Heathrow traffic struggles at 50% of pre-pandemic levels as fuel costs and the outbreak of the Ukraine war add to its problems
Low levels of overseas business travel and tourists coming to Britain have kept Heathrow’s passenger numbers at just over half of pre-pandemic volumes. Only 2.9 million people went through Heathrow in February, compared to 5.4 million in February 2019 – the month before the World Health Organisation declared the Covid-19 outbreak to be a pandemic. This was despite the US lifting a 20-month international travel ban on non-US residents and citizens flying to the country, which lead to a surge in travel between the UK and the US. But traveller numbers on Middle Eastern and EU routes rose by over 600%, while the cargo tonnage rose to within 7% of its pre-pandemic levels. Flight bookings continue to be significantly reduced by the continuing strict testing and quarantine rules in multiple countries. Business travel is significantly lower, as companies have cut back expenditure on flights and largely turned to videoconferencing meetings and hybrid working practices. The cost of jet fuel has risen sharply, due to the war in Ukraine. There is also concern about new Covid variants, and some American travellers worry about the behaviour of Russia in Ukraine.
Heathrow traffic struggles at 50% of pre-pandemic levels as fuel costs and the outbreak of the Ukraine war add to concerns for Britain’s biggest airport
Only 2.9m people came through Heathrow last month, against 5.4m in Feb 2020.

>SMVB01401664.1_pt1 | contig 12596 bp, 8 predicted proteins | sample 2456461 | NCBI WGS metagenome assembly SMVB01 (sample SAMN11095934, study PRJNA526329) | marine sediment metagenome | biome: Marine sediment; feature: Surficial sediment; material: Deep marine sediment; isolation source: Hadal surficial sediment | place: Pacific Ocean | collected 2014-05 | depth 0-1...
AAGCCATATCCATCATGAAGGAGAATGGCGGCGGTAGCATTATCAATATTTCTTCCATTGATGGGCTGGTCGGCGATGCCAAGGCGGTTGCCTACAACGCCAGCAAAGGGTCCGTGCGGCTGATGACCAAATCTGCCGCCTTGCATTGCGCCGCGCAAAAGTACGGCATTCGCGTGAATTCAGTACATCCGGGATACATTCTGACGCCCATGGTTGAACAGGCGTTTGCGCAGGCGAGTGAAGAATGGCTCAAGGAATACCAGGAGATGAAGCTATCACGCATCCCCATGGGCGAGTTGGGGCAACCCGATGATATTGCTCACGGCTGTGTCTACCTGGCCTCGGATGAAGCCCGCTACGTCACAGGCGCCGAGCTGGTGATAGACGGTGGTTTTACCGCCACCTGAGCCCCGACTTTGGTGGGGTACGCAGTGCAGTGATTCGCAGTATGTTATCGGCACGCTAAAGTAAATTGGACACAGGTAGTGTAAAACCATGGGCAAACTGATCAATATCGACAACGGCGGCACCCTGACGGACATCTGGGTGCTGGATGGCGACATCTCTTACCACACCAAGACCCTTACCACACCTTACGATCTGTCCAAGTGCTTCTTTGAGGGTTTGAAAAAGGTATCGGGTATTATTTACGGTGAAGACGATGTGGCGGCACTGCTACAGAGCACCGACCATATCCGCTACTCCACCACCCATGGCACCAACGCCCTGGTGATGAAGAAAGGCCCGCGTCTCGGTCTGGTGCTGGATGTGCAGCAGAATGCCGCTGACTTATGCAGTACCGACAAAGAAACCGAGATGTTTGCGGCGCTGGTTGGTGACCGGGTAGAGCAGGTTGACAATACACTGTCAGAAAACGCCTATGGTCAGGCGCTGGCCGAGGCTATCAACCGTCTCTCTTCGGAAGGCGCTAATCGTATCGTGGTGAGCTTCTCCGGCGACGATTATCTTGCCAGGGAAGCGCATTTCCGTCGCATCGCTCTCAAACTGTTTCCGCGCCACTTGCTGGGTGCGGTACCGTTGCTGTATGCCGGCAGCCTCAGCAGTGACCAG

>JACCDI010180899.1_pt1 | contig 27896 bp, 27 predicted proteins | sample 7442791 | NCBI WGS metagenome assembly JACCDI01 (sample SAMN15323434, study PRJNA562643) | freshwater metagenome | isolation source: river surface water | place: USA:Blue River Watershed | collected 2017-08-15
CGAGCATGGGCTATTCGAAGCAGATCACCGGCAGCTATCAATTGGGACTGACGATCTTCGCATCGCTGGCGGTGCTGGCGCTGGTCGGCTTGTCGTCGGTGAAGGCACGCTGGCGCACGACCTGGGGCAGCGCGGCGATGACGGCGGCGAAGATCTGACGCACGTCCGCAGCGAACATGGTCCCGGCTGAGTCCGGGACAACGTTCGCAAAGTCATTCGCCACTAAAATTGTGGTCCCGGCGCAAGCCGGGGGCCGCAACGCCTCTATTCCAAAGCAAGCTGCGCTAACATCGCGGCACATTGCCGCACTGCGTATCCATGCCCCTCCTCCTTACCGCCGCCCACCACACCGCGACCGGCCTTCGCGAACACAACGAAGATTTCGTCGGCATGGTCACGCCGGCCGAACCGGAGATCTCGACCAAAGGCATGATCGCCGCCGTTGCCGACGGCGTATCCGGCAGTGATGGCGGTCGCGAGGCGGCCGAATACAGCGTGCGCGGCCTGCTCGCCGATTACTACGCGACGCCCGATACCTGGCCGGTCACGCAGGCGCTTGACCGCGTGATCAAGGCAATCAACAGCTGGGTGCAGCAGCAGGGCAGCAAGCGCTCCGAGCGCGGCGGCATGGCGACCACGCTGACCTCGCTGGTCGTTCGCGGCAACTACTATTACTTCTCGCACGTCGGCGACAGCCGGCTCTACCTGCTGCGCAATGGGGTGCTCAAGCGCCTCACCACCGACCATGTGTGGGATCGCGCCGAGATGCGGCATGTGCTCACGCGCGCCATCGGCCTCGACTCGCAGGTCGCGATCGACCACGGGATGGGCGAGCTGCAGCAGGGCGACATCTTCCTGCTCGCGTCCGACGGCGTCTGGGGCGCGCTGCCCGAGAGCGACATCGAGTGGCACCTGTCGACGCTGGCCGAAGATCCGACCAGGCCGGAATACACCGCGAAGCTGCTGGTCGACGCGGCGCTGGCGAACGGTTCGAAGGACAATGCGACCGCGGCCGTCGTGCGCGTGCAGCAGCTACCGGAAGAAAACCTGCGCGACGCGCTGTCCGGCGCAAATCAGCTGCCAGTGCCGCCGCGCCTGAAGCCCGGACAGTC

Demand for flights has remained affected by strict testing and quarantine rules
Heathrow said bookings could hit 85% of pre-pandemic volumes this summer
By HARRY WISE FOR THIS IS MONEY
11 March 2022
Low levels of overseas business travel and tourists coming to Britain has kept Heathrow’s passenger numbers at just over half of pre-pandemic volumes.
Only 2.9 million people transited through Britain’s largest airport in February, compared to 5.4 million in the month before the World Health Organisation declared the Covid-19 outbreak to be a pandemic.
This was despite the United States Government lifting a 20-month international travel ban on non-US residents and citizens flying to the country, leading to an elevenfold year-on-year surge in North American traffic.
At the same time, traveller numbers on Middle Eastern and European Union routes climbed by over 600%, while the amount of transported cargo rose modestly to within just 7% of its pre-pandemic levels.
But the total quantity of commercial aeroplanes either taking off or landing at the British Airways hub was more than 40% on 2020 levels at 20,074.
Flight bookings continue to be significantly affected by strict testing and quarantine rules in multiple countries, even as vaccination programmes have enabled countries to loosen lockdown restrictions.
Business travel remains particularly suppressed as companies have cut back expenditure on flights and instead resorted, in large part, to videoconferencing meetings and hybrid working practices.
More recently, the emergence of the Omicron variant of coronavirus, which is more contagious though less deadly than previous variants, has made many people reluctant to book foreign holidays.
On top of this, Heathrow noted that demand is expected to be impacted in the near term by rising fuel prices, worries about new coronavirus variants, and concerns among American travellers about Russia’s full-scale invasion of Ukraine.